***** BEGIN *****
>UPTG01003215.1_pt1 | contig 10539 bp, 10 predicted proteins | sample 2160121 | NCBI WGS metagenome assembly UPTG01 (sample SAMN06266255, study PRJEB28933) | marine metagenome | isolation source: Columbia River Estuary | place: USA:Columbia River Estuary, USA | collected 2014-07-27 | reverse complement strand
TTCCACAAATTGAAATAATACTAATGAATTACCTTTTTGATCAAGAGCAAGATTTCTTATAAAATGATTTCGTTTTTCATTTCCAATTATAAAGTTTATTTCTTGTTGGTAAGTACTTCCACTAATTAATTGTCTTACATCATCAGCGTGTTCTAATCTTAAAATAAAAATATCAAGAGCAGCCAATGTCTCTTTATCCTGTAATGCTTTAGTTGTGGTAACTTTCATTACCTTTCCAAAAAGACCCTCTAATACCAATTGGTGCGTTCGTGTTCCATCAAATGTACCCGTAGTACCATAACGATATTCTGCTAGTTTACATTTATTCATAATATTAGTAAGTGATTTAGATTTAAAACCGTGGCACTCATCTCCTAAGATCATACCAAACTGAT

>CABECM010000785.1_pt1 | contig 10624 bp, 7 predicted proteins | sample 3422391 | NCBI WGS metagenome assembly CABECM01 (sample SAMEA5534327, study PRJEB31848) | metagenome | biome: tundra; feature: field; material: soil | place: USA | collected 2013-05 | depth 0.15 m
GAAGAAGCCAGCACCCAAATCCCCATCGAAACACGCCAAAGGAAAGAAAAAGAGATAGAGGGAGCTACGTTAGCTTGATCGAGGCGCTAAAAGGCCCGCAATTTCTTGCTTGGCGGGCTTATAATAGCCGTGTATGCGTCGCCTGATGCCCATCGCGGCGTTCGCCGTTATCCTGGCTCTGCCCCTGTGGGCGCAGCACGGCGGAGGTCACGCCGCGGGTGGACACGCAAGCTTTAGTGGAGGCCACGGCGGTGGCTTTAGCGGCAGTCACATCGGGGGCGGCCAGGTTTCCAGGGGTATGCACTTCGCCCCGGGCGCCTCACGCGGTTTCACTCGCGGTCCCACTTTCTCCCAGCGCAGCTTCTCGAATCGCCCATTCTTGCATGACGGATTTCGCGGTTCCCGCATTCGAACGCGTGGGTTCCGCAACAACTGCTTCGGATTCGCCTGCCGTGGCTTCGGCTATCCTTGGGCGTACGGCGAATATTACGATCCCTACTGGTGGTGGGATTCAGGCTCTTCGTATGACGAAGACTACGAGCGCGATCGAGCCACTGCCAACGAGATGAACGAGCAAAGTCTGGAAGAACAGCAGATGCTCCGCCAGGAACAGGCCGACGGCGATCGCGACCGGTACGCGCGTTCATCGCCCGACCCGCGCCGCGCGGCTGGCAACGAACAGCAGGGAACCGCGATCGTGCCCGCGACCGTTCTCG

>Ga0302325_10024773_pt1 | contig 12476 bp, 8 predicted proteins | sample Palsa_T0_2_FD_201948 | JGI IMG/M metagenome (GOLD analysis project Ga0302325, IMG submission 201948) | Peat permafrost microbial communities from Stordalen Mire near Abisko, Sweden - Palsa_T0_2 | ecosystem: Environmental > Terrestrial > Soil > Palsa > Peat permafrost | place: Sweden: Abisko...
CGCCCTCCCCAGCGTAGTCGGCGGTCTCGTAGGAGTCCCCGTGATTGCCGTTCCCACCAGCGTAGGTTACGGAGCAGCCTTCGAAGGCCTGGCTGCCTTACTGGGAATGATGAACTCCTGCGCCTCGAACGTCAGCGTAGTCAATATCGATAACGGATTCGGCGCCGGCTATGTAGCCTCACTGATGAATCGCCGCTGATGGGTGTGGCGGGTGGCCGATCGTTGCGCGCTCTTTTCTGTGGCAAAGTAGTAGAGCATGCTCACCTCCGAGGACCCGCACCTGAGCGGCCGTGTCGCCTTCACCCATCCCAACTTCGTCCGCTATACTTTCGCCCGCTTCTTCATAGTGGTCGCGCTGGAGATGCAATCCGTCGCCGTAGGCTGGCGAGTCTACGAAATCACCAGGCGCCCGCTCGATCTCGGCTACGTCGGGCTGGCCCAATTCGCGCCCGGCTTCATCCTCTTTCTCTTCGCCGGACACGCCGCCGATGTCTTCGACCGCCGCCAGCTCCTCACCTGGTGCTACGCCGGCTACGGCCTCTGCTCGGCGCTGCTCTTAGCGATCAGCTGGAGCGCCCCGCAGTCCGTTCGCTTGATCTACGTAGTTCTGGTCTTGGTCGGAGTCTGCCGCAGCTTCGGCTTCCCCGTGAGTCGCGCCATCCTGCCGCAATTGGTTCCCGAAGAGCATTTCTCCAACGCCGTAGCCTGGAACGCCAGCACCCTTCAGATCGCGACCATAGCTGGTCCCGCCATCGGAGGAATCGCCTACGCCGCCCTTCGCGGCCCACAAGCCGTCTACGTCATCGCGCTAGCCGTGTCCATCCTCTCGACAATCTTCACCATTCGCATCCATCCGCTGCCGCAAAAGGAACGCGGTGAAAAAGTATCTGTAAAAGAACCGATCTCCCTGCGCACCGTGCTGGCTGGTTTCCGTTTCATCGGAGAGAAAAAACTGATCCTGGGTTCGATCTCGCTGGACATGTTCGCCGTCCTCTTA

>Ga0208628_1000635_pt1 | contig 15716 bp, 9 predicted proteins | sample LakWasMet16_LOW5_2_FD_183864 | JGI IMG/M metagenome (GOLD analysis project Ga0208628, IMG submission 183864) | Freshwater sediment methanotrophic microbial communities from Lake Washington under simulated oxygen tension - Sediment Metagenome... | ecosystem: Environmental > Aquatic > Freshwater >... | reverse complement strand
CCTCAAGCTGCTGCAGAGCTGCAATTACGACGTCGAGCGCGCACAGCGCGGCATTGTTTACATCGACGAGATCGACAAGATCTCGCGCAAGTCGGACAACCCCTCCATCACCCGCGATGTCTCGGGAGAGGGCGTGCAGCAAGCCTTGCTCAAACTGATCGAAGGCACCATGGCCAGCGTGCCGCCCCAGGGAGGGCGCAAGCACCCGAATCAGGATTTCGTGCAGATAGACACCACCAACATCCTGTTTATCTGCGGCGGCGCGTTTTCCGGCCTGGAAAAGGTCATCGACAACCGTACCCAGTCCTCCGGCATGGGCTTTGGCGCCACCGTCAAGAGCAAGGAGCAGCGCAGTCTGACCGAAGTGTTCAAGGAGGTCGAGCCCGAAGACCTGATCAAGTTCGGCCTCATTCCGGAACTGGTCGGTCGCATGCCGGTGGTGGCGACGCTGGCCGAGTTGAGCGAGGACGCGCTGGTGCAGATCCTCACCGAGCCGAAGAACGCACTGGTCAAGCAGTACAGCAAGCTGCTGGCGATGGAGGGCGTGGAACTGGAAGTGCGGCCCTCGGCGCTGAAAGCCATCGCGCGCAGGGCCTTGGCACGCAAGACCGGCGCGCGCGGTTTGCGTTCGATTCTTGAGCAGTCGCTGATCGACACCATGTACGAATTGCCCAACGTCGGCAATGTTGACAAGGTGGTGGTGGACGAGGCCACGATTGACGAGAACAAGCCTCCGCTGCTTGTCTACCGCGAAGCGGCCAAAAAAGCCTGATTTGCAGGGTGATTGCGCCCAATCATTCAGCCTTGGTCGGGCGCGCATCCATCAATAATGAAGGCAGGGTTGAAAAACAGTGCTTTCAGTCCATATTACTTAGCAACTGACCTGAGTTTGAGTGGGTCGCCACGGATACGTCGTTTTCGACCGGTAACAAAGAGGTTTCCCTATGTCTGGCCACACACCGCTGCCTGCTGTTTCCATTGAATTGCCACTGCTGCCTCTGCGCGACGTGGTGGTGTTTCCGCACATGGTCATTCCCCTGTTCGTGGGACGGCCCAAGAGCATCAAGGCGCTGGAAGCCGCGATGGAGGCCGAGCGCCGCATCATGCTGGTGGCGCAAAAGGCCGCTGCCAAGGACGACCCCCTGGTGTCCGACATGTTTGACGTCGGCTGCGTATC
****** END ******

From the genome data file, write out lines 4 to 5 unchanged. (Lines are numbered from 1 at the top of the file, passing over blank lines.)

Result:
GAAGAAGCCAGCACCCAAATCCCCATCGAAACACGCCAAAGGAAAGAAAAAGAGATAGAGGGAGCTACGTTAGCTTGATCGAGGCGCTAAAAGGCCCGCAATTTCTTGCTTGGCGGGCTTATAATAGCCGTGTATGCGTCGCCTGATGCCCATCGCGGCGTTCGCCGTTATCCTGGCTCTGCCCCTGTGGGCGCAGCACGGCGGAGGTCACGCCGCGGGTGGACACGCAAGCTTTAGTGGAGGCCACGGCGGTGGCTTTAGCGGCAGTCACATCGGGGGCGGCCAGGTTTCCAGGGGTATGCACTTCGCCCCGGGCGCCTCACGCGGTTTCACTCGCGGTCCCACTTTCTCCCAGCGCAGCTTCTCGAATCGCCCATTCTTGCATGACGGATTTCGCGGTTCCCGCATTCGAACGCGTGGGTTCCGCAACAACTGCTTCGGATTCGCCTGCCGTGGCTTCGGCTATCCTTGGGCGTACGGCGAATATTACGATCCCTACTGGTGGTGGGATTCAGGCTCTTCGTATGACGAAGACTACGAGCGCGATCGAGCCACTGCCAACGAGATGAACGAGCAAAGTCTGGAAGAACAGCAGATGCTCCGCCAGGAACAGGCCGACGGCGATCGCGACCGGTACGCGCGTTCATCGCCCGACCCGCGCCGCGCGGCTGGCAACGAACAGCAGGGAACCGCGATCGTGCCCGCGACCGTTCTCG

>Ga0302325_10024773_pt1 | contig 12476 bp, 8 predicted proteins | sample Palsa_T0_2_FD_201948 | JGI IMG/M metagenome (GOLD analysis project Ga0302325, IMG submission 201948) | Peat permafrost microbial communities from Stordalen Mire near Abisko, Sweden - Palsa_T0_2 | ecosystem: Environmental > Terrestrial > Soil > Palsa > Peat permafrost | place: Sweden: Abisko...